RUTD: Awesome. We’ll transition more into your music now. How did you two meet and how did Arouz become a thing?

CK: We met through a group of friends. We actually went to high school together but we never hung out while we were in high school. We started a band called Drouz which was kind of like a shoegaze kind of thing, and the band split.

KT: We ended up hanging out a bunch outside of band practice too, and so we were like “Let’s make electronic music.” I had already been making electronic music for a while and you were interested so we started producing together.

CK: And it all went down. It originally was kind of like a funny spin-off of our shoegaze band–

KT: Hence the name.

CK: And it ended up having more longevity than Drouz [laughs]

Arouz @ UTD Plug and Play, 4/6/17RUTD: What is the production process like for your music?

CK: Typically it starts out with each of us on a clean slate project file, and we typically find all the sounds that we’re gonna use for our song before we start making it, and then we start building patterns and writing melodies. Then after that we start mixing it and put it all together in playlist mode. By the end of it, often times we get to a point where we can’t think of anything else to add, so we’re like “Alright, well… we’re done.”

KT: Yeah, it’s pretty much like, making a song, you never finish making a song, you just abandon it. It’s like, “This is it.” We just kind of bounce ideas off of each other and it works out.

RUTD: I know you make stoner metal music as well. What kind of influences do you have in general? It’s interesting for someone to make that kind of music and then come over here and make electronic music. 

CK: Yeah, the way I like to look at things as an artist, I think if you’re limiting yourself to one specific genre or one specific instrument, then you’re just limiting your art.

KT: It’s almost like different veins of creativity, too. There’s some things I wanna get out with the stoner metal band and other things I want to get out with electronic music. It’s just totally different streams of thought.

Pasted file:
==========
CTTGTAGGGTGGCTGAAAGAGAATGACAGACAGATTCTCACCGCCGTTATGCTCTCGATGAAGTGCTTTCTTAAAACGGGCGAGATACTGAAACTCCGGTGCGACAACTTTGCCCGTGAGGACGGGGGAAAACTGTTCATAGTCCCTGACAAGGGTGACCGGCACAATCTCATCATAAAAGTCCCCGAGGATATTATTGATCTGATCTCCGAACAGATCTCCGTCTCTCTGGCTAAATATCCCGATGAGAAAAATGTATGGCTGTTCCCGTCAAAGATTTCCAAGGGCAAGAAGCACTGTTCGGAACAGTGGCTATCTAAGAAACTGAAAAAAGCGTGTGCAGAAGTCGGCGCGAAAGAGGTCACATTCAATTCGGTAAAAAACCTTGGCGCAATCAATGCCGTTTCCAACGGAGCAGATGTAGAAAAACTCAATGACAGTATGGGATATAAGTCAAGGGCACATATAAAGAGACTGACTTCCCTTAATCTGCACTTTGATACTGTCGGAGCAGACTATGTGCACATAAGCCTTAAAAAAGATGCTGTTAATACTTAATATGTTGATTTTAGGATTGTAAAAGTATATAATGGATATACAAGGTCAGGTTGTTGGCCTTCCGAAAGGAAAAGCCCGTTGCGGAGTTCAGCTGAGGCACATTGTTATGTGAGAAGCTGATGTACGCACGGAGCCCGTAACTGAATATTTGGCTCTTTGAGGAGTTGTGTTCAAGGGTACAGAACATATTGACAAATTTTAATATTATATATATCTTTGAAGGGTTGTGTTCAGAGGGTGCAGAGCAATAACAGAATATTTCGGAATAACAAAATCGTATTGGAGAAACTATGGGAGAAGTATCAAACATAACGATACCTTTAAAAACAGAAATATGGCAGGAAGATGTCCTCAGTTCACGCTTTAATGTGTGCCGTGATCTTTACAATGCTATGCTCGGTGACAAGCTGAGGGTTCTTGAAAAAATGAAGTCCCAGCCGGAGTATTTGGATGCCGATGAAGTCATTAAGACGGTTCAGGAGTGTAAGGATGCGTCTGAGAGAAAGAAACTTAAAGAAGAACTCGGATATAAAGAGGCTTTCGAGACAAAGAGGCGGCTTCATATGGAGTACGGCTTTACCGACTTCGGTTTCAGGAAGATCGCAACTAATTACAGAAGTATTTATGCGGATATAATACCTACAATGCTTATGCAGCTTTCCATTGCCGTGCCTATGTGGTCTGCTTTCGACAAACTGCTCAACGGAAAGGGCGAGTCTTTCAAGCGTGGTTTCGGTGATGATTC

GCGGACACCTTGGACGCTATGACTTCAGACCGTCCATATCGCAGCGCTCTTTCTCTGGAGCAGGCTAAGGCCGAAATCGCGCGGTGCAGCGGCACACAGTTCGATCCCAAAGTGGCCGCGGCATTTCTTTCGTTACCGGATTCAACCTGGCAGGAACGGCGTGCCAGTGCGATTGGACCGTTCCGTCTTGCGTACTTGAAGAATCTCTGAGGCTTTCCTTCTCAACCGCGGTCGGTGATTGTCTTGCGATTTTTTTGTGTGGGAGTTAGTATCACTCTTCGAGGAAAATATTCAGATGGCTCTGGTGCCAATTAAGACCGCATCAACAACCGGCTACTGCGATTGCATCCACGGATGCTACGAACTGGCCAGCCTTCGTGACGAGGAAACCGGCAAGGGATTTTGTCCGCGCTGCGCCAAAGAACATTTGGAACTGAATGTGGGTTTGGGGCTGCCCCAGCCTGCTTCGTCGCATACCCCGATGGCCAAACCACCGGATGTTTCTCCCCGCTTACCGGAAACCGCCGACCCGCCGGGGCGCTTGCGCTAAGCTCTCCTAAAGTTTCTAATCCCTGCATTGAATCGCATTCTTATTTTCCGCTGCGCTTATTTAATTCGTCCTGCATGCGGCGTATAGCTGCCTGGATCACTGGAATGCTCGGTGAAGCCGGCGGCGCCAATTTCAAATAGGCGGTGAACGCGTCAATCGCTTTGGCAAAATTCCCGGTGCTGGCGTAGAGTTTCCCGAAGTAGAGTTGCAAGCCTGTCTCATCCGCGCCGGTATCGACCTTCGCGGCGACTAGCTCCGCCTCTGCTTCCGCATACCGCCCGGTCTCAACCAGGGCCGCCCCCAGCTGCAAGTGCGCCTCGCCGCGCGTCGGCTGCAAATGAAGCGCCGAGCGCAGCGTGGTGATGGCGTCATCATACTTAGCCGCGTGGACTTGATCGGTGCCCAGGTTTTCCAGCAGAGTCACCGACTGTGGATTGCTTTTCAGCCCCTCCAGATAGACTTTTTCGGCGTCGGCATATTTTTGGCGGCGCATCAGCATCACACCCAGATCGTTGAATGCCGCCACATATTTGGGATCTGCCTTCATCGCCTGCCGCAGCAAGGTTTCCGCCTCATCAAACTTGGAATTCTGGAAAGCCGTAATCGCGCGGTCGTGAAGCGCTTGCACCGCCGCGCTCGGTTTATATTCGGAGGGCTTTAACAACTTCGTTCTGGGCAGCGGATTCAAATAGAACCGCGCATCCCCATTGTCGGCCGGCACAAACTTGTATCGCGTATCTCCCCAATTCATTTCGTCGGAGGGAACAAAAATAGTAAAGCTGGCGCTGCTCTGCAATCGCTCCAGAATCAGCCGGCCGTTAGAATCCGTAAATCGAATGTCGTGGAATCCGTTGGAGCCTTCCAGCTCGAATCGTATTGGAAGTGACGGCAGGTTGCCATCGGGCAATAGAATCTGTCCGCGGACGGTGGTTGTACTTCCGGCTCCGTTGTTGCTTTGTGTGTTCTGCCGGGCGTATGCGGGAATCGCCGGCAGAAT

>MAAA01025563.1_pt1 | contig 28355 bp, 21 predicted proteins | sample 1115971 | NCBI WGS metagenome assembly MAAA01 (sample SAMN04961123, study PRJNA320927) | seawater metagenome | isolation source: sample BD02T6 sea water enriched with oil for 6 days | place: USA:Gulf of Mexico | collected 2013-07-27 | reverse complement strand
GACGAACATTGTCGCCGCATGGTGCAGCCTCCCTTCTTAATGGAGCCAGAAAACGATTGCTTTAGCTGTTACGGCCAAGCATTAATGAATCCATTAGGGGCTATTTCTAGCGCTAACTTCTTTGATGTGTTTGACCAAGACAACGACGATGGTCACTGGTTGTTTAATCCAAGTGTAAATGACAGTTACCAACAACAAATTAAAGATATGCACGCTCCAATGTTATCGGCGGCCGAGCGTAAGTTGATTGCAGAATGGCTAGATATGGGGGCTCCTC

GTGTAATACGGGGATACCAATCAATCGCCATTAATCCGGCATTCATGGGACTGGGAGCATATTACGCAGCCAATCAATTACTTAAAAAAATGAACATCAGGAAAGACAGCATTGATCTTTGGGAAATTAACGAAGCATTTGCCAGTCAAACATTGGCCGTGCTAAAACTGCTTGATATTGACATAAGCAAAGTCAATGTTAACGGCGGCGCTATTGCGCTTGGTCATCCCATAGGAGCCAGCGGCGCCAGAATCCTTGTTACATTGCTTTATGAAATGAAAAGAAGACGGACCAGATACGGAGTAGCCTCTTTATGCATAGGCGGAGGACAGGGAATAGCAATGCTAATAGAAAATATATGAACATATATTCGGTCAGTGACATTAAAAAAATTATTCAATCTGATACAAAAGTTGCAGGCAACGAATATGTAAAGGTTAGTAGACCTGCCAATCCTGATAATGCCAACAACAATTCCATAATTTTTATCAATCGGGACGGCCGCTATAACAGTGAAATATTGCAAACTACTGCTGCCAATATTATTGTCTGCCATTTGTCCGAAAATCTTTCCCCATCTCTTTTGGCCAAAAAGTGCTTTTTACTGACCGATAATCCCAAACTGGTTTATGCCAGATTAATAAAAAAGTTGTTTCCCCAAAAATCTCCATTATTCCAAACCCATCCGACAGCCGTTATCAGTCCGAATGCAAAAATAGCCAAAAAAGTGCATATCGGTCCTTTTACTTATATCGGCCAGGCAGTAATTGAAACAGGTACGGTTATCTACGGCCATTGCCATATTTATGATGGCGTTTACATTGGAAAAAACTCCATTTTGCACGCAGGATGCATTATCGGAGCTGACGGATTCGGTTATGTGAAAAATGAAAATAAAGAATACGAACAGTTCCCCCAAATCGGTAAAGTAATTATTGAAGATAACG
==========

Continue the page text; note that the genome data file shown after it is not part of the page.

CK: As far as inspiration goes, for Anwar, it’s a lot of Weedeater, Sleep, Electric Wizard, Bongzilla. Those are our prime four right there. We listen to them a bunch and smoke some dope and play our instruments.

RUTD: Charles, I know you’re dropping DJ Cactus Cooler soon.

CK: Tomorrow!

RUTD: What’s that going to be like compared to Arouz? 

CK: Arouz is a lot more centered around break beats and drum breaks, and DJ Cactus Cooler is probably closer to a classic hip-hop kind of feel for the most part. There’s still some break beat on the album, but I wanted to try to collaborate with as many people as I could for this album, and, you know, just listen to a lot of 90s hip-hop to inspire me to write it. I’m super excited for it. I actually have someone rolling up here later with the CDs.

KT: Arouz is kind of just our two styles put together, in a way. I make electronic music as Phosphenism outside of Arouz, and he makes music as DJ Cactus Cooler outside of Arouz, so it’s a mesh of the two.

RUTD: Cool! So the last one is a fun one– if Arouz could be sponsored by any food or any product, what’s the goal?

Both: Edible Arrangements [laughs]

CK: That’s the goal. I want to be eating some fruit and getting sticky shit all over my equipment. That’s the end goal.

KT: And champagne.

CK: That or Tesla.

KT: Tesla or Edible Arrangements [laughs]


AROUZ @ Plug and Play, 4/6/17